George Bernard Shaw — a natural provocateur who constantly was gnawing over his level of comfort with the demands of the public — divided the published collections of his early dramatic works into volumes titled "Plays Unpleasant," "Plays Pleasant" and "Three Plays for Puritans." "You Never Can Tell," the 1899 comedy now in rare production by the Remy Bumppo Theatre Company, falls squarely into the middle volume. This is indeed a pleasant, even a mock-farcical, piece, both akin to and a response to Oscar Wilde's roughly contemporaneous "The Importance of Being Earnest." Alas, when it came to merely trivial comedies, Wilde has his fellow Irishman well and truly on the ropes. Shaw was too stubbornly intellectual, too determined a societal player, for sparkling witticisms on a par with the utterings of Lady Bracknell.
"You Never Can Tell" follows a strong, feminist author named Mrs. Clandon (Elaine Rivkin) who departed Jolly Old England for Madeira 18 years earlier, escaping a boorish, oppressive husband named Crampton (the gruff Doug Hendel). She now has returned to its shores with her three adult children: the foppish Philip (Alex Weisman), the irreverent Dorothy (C. Jaye Miller) and Gloria (Eliza Stoughton), the ripe adult and New Woman of this family
In a coincidence that Shaw clearly intended as a parody of such pervasive dramatic coincidences, the returned exiles find themselves at the seaside dentist — where the puller of molars, one Valentine (Greg Matthew Anderson), is quite the rake. He is, alas for him, an impecunious rake, which puts him at the mercy of his landlord who is — whaddaya know? — the father that these kids have never known.
Things go from there, with a particularly important waiter (the legendary Dale Benson) on hand to dispense various nuggets of authorial wisdom as the play reaches its climax.
This is not, for sure, a Shavian work on a par with, say, "Mrs. Warren's Profession" or "Pygmalion," although it has its rich satirical moments and benefits from its relative lack of exposure (there has not been a professional Chicago production in decades). By programming it in the slot it generally has reserved for semi-seasonal farces, Remy Bumppo is playing up its diversionary amusements. "As funny as 'Earnest,'" claims the promotional materials, which just ain't so. For Shaw was always Shaw. Opining at length. Frankly, he was on surer footing when he wasn't trying to sublimate his wisdom in service of a Haymarket farce.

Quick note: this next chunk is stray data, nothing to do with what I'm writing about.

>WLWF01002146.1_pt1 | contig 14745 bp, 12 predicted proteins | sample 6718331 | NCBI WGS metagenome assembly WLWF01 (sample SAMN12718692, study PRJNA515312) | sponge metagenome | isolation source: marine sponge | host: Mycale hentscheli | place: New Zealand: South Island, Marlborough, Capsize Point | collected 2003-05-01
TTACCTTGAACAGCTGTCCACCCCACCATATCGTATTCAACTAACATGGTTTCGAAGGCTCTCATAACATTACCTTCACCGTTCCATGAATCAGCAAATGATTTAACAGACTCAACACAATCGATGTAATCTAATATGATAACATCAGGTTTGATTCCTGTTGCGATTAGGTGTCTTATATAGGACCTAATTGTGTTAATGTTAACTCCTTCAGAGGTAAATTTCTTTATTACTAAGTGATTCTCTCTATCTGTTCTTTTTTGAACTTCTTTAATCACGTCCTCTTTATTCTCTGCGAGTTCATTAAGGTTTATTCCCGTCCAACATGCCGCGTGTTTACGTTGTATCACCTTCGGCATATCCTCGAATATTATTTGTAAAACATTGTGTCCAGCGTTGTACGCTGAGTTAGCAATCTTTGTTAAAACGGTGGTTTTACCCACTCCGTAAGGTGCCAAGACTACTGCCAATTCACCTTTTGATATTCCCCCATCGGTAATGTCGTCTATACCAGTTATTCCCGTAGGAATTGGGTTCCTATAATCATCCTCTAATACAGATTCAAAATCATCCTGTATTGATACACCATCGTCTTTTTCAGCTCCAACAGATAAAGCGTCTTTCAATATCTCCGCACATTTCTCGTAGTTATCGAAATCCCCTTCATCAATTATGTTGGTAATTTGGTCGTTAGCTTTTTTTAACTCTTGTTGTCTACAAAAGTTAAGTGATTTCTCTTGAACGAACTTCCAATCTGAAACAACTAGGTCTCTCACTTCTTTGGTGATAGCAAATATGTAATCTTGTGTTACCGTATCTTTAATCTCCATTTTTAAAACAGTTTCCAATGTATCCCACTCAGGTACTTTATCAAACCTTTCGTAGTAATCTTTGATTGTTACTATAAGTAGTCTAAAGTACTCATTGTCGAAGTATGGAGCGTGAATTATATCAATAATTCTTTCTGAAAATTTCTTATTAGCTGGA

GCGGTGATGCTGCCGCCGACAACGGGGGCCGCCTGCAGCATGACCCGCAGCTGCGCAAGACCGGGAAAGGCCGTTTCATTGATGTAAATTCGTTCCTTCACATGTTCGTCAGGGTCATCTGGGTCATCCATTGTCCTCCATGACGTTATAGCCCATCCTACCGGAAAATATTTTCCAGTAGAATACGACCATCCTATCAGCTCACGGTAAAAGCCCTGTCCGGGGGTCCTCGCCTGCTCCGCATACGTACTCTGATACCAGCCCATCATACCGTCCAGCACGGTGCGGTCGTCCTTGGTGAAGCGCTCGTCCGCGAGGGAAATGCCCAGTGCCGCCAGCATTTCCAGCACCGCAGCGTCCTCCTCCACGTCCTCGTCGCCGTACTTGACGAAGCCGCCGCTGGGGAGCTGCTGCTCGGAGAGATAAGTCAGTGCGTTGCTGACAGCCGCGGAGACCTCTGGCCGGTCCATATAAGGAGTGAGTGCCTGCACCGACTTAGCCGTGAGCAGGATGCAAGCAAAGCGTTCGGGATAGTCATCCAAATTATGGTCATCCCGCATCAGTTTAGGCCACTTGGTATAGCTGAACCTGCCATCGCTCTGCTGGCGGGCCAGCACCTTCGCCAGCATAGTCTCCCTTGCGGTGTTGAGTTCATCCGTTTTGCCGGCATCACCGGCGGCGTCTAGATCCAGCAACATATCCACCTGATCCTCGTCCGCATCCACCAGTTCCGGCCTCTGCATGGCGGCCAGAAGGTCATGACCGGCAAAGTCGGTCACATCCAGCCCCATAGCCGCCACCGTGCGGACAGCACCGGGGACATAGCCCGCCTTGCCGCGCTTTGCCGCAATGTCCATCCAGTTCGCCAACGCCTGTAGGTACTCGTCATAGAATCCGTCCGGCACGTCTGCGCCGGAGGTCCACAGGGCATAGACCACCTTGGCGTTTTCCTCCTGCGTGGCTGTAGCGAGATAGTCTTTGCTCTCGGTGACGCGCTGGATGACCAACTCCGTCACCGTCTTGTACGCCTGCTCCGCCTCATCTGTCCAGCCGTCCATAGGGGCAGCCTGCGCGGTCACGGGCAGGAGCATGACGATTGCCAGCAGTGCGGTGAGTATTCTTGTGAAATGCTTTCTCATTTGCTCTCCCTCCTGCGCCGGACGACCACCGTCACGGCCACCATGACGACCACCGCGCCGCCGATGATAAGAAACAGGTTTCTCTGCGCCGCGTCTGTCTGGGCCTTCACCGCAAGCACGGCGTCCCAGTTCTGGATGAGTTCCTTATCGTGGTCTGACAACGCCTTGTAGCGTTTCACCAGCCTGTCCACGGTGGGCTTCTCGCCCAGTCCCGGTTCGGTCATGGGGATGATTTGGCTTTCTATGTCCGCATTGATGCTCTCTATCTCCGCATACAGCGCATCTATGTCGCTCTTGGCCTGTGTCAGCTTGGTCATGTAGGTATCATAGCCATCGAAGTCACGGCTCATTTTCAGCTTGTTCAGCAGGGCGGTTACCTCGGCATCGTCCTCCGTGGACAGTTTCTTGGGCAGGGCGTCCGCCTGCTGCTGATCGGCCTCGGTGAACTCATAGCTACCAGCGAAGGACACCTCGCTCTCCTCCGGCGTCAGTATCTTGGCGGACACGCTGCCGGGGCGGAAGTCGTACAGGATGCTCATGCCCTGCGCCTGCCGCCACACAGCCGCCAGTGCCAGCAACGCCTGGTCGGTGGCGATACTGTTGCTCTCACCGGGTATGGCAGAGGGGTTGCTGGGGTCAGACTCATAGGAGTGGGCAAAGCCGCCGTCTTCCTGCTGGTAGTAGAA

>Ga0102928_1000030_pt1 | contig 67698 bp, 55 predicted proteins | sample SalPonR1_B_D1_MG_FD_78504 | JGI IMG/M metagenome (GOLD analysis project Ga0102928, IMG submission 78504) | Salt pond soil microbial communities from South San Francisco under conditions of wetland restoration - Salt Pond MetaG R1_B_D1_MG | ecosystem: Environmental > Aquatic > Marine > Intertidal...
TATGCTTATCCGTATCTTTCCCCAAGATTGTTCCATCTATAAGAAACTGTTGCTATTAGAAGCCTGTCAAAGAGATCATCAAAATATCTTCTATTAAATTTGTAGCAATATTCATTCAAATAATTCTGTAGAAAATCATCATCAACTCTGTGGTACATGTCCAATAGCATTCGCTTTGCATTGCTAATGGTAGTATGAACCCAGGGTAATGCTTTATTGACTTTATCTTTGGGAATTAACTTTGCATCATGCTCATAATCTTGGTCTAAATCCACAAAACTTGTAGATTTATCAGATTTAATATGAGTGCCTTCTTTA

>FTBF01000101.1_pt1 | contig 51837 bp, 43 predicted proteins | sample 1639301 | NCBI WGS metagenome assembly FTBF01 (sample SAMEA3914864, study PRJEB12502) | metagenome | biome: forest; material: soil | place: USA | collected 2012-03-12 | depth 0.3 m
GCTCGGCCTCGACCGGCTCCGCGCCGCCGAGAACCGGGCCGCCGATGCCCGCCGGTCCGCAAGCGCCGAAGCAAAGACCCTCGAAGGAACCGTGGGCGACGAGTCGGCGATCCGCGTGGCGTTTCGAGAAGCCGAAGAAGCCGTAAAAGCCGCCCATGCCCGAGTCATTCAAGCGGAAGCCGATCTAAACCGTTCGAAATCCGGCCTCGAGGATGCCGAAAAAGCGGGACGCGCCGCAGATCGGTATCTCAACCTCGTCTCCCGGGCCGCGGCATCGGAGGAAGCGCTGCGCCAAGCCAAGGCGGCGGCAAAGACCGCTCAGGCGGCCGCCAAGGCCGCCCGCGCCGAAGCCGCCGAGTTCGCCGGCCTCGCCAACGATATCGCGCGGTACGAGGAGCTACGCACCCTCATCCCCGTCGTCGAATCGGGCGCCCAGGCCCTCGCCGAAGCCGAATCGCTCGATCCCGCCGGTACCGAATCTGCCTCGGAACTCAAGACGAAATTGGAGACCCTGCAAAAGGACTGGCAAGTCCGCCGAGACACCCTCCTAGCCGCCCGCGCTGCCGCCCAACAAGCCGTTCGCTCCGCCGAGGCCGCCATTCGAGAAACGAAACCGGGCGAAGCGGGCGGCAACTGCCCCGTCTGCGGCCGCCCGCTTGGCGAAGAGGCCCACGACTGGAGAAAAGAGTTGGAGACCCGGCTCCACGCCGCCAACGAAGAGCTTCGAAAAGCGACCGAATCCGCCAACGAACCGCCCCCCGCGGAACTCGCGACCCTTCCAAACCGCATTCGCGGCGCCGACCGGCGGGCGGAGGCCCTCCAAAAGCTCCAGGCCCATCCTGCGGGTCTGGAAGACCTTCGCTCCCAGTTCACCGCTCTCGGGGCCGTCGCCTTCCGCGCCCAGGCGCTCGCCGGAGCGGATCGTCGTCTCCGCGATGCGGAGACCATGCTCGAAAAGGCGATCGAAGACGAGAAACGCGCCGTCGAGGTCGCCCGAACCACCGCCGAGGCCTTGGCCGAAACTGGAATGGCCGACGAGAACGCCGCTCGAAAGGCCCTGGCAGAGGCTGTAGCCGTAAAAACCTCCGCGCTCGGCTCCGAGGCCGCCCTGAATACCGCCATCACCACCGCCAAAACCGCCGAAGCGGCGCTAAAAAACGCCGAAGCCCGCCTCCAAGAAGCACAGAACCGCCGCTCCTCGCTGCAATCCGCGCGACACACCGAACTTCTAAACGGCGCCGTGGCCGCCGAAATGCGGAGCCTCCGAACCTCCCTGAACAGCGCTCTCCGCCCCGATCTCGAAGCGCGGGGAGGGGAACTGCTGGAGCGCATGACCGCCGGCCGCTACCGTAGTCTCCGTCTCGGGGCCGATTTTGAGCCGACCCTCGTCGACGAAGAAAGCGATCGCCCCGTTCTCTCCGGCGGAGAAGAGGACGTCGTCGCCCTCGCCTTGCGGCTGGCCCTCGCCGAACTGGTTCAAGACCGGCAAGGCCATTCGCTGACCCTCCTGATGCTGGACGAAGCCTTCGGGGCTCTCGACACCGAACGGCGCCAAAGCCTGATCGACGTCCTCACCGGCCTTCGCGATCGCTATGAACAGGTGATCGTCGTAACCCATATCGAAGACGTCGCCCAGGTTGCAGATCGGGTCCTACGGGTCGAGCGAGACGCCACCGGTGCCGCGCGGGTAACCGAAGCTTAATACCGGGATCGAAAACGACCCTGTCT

Still, there are some savvy and caustic observations here, especially on the interwoven relationship of love, sex, families and money. I'm all for a play that makes fun of dentists (even though I have a very nice one to take my money). And there is a good deal to like (especially for Shaw fanatics) in Shawn Douglass' mostly solid production, which is enriched by lovely costume design from Emily Waecker and makes a partial, if not a full, case for the worth of this play. The show is highlighted by a pair of very amusing performances from Weisman, who is nicely controlled but well-defined — rather in the style of a young Nathan Lane — and Miller, a very talented newcomer who has this deliciously fresh habit of just throwing herself into every moment with a palpable abandon.
Anderson is amusing and erudite, too, although he doesn't fully capture the raw, sensual drive of his rakish character — one of literature's many sexually aggressive dentists. And, problematically, he doesn't fully seem like a match for Stoughton's very serious and rather asexual Gloria, who does seem enough like her progressive mother's feisty daughter. Anderson just doesn't push (or maybe that should be pull) hard enough to really drive the action. One does not fully believe the scenes of Shavian passion, leavened as they are with Shavian materialism and complexity.
"You Never Can Tell," which was written in four acts but here plays in two, also needs a faster pace than it gets, especially in the second of the two acts, which has some real sagging therein, partly due to the paucity of one's investments in the characters. (Weisman and Miller are quite lovable, but their characters are trivial, and it's their overly gruff and spluttering elders who need to sharpen their delivery.) The timing of the bons mots is, of course, crucial; a few of the many pauses here very badly need to go away.
For unless the action is racing along, Shaw at his most pleasant is not so removed from Shaw at his most smug.
When: Through Jan. 6
Where: Greenhouse Theater Center, 2257 N. Lincoln Ave.
Running time: 2 hours, 30 minutes